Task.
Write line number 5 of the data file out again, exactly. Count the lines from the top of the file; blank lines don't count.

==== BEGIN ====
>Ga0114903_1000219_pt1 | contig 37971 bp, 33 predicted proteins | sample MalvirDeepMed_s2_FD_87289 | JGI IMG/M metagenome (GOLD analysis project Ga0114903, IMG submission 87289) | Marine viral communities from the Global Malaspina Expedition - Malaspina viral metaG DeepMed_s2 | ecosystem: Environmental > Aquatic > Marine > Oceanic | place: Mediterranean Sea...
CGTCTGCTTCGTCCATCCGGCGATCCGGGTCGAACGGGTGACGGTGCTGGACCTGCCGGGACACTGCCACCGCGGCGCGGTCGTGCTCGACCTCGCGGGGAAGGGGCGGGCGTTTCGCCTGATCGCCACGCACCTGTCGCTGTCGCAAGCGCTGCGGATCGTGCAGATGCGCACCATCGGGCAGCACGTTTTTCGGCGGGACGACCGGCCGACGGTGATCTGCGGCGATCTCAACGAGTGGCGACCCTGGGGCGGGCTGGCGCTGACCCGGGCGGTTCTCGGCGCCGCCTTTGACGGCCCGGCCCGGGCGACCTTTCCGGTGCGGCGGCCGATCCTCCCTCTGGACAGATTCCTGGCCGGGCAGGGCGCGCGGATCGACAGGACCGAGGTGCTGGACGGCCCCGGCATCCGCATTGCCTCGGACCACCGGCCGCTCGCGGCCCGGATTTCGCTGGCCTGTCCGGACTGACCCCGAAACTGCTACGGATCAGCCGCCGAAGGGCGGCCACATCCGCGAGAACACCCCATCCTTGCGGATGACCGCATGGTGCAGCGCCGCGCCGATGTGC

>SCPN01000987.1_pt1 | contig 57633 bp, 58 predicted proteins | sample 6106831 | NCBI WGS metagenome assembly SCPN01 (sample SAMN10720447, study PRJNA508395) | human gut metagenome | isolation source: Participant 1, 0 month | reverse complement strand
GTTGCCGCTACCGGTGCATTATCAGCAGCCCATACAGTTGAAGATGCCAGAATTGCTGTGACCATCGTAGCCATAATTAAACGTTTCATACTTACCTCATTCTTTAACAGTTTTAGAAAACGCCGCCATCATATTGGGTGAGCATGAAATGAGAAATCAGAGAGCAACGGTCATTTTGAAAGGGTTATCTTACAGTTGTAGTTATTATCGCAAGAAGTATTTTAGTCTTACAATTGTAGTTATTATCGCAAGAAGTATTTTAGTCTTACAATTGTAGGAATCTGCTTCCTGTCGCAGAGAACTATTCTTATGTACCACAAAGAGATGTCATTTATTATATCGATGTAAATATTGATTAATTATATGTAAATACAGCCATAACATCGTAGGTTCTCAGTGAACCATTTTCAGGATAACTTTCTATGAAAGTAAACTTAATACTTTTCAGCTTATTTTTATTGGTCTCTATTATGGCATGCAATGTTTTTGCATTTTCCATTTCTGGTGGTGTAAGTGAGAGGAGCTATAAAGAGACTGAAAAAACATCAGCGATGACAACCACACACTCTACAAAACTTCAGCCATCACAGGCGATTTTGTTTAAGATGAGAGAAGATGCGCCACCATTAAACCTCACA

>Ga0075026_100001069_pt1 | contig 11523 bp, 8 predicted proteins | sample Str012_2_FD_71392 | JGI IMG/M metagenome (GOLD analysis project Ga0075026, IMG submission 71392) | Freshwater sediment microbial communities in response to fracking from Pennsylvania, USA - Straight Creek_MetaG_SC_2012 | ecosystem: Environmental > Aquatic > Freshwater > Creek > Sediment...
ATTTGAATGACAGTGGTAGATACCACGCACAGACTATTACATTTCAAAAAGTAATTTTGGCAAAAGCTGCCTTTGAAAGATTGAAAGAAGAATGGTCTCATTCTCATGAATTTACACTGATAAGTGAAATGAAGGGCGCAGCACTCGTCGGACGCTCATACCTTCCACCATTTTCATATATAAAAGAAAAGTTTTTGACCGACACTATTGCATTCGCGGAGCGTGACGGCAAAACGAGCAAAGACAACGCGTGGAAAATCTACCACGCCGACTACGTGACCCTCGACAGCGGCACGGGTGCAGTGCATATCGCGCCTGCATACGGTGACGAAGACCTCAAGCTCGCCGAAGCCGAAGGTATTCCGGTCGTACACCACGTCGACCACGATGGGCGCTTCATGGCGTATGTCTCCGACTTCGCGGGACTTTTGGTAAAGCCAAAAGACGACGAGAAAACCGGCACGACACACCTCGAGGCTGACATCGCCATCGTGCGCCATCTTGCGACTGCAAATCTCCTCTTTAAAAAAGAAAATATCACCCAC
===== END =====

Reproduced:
>Ga0075026_100001069_pt1 | contig 11523 bp, 8 predicted proteins | sample Str012_2_FD_71392 | JGI IMG/M metagenome (GOLD analysis project Ga0075026, IMG submission 71392) | Freshwater sediment microbial communities in response to fracking from Pennsylvania, USA - Straight Creek_MetaG_SC_2012 | ecosystem: Environmental > Aquatic > Freshwater > Creek > Sediment...